285

In Git, how could I search for a file or directory by path across a number of branches?

I've written something in a branch, but I don't remember which one. Now I need to find it.

Clarification: I'm looking for a file which I created on one of my branches. I'd like to find it by path, and not by its contents, as I don't remember what the contents are.

  • I'm unclear about the question. Was this file in a branch that is now deleted? Was the file deleted? – Abizern Dec 16 '08 at 20:26
374

git log will find it for you:

% git log --all -- somefile

commit 55d2069a092e07c56a6b4d321509ba7620664c63
Author: Dustin Sallings <dustin@spy.net>
Date:   Tue Dec 16 14:16:22 2008 -0800

    added somefile
% git branch -a --contains 55d2069
  otherbranch

Supports globbing, too:

% git log --all -- '**/my_file.png'

The single quotes are necessary (at least if using the bash shell) so the shell passes the glob pattern to git unchanged, instead of expanding it (just like with Unix find).

  • 2
    This works if you know the exact path to somefile: if you need regex search over the path/filename, for example, then you can use ididak's answer. – ShreevatsaR Feb 27 '12 at 9:05
  • 64
    Supports globbing, too: git log --all -- **/my_file.png – webmat Apr 25 '12 at 18:01
  • 2
    @webmat Not in git 1.7.0.4 – tymtam Aug 2 '12 at 2:19
  • 2
    I used this for a slightly different problem. I was trying to find all the *.sql files I had committed to a particular branch. So I used git log --grep='branch' --author='me' -- *.sql. Worked like a charm. git version 1.7.11.1 – thepriebe Sep 17 '12 at 22:57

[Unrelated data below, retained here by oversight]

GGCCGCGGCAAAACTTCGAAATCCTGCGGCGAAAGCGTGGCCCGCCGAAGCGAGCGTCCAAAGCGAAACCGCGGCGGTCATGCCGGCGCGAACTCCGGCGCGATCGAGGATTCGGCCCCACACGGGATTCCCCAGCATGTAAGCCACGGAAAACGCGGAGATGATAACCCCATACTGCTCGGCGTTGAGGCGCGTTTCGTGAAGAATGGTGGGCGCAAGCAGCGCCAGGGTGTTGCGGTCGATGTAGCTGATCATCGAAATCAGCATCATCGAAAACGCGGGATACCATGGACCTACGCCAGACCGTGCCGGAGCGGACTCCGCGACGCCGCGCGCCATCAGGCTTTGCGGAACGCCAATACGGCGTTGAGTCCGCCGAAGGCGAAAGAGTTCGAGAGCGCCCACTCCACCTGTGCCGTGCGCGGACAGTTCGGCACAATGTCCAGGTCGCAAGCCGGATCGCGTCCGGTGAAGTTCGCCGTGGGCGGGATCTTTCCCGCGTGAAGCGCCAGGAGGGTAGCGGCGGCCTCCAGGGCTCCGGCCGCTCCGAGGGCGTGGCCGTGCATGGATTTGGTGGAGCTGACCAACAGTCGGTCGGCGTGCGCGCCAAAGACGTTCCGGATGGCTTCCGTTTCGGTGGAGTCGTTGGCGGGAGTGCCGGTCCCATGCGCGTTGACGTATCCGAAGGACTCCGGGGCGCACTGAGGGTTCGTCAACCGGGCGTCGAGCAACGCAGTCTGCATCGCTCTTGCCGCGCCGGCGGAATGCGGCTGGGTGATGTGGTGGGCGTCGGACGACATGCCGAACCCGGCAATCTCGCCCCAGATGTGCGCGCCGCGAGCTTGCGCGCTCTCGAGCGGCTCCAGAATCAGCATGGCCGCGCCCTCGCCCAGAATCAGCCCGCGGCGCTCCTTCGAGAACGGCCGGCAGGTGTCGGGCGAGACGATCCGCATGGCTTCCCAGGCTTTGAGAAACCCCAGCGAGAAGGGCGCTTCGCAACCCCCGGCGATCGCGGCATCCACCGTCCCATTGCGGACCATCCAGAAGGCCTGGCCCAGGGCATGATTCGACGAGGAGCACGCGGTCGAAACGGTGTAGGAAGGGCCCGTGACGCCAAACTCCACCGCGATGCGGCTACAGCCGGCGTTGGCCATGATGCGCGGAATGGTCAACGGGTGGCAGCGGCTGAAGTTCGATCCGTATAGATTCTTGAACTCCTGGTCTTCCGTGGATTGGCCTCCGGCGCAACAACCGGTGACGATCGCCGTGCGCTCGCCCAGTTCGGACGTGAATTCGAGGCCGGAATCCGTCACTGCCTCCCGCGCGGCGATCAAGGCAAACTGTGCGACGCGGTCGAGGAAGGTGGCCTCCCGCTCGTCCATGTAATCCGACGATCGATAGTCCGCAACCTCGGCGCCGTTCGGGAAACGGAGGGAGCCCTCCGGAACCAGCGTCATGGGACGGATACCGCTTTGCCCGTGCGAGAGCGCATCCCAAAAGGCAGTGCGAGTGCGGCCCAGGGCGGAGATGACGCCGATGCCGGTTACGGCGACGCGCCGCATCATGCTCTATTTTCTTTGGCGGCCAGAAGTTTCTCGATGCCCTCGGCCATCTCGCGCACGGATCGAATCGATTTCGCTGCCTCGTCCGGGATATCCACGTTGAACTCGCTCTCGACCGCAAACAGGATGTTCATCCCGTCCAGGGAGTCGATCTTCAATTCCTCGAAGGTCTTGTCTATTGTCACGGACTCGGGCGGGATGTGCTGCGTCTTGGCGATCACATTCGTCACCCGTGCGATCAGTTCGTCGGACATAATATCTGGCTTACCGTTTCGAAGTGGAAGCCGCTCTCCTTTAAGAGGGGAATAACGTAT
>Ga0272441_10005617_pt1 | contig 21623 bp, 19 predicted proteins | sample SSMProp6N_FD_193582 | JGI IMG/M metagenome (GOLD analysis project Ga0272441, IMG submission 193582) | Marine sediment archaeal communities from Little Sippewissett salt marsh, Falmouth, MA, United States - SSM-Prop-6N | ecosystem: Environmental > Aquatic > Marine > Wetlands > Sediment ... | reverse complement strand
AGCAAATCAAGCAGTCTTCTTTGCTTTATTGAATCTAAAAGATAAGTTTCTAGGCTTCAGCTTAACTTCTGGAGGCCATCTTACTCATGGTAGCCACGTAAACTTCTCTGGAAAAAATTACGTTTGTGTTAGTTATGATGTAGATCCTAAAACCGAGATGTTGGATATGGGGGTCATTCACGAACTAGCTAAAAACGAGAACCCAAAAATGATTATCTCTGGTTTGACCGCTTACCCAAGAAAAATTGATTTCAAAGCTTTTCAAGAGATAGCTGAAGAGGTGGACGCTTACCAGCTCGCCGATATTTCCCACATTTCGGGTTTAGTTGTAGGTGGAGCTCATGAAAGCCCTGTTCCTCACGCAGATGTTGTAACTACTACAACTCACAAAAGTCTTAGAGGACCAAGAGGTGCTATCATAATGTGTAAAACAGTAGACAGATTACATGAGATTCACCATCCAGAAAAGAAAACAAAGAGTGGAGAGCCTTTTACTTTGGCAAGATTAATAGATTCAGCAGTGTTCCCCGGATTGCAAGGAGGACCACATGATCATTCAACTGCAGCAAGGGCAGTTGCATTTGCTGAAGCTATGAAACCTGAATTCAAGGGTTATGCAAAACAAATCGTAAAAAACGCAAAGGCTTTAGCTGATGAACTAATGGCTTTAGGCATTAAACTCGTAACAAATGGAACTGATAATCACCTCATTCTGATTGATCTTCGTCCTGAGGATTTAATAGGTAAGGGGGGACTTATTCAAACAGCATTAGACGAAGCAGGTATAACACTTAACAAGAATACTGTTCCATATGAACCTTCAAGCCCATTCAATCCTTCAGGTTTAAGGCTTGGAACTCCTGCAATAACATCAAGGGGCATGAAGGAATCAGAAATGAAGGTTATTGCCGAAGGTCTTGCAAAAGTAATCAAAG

• 1
    Note that gitk supports the globbing as well. That is an excellent answer @webmat! If you want to see where it's been deleted / created /etc, you can use git log --all --stat -- **/my_file.png, that way you won't have to guess if you're checking it out from a commit that deleted it. – eacousineau Oct 4 '13 at 4:55
60

git ls-tree might help. To search across all existing branches:

for branch in `git for-each-ref --format="%(refname)" refs/heads`; do
  echo $branch :; git ls-tree -r --name-only $branch | grep '<foo>'
done

The advantage of this is that you can also search with regular expressions for the file name.

  • 2
    A few hopefully helpful comments: (a) You probably want to add "-r" to "git ls-tree" so that it'll find the file even if it's in a subdirectory. (b) A perhaps neater alternative to the first line would be to use "git for-each ref", e.g. "for branch in git for-each-ref --format="%(refname)" refs/heads; do" (c) "git ls-tree --name-only" will make the output tidier (d) it might be worth pointing out in your answer that there's an advantage of this over Dustin's solution, namely that you don't need to exactly know the filename - you can search by regular expression matching any part of the path – Mark Longair Jun 28 '10 at 16:02
  • 9
    I wrapped this up in a script so you can run "gitfind.sh <regex>"; the gist is gist.github.com/62d981890eccb48a99dc – Handyman5 Sep 19 '11 at 17:12
  • 2
    Note that this will only search across local branches. To search remote-tracking branches, use refs/remotes instead of refs/heads. To search everything (local branches, remote-tracking branches and tags), just use refs/. – sleske Apr 23 '13 at 7:43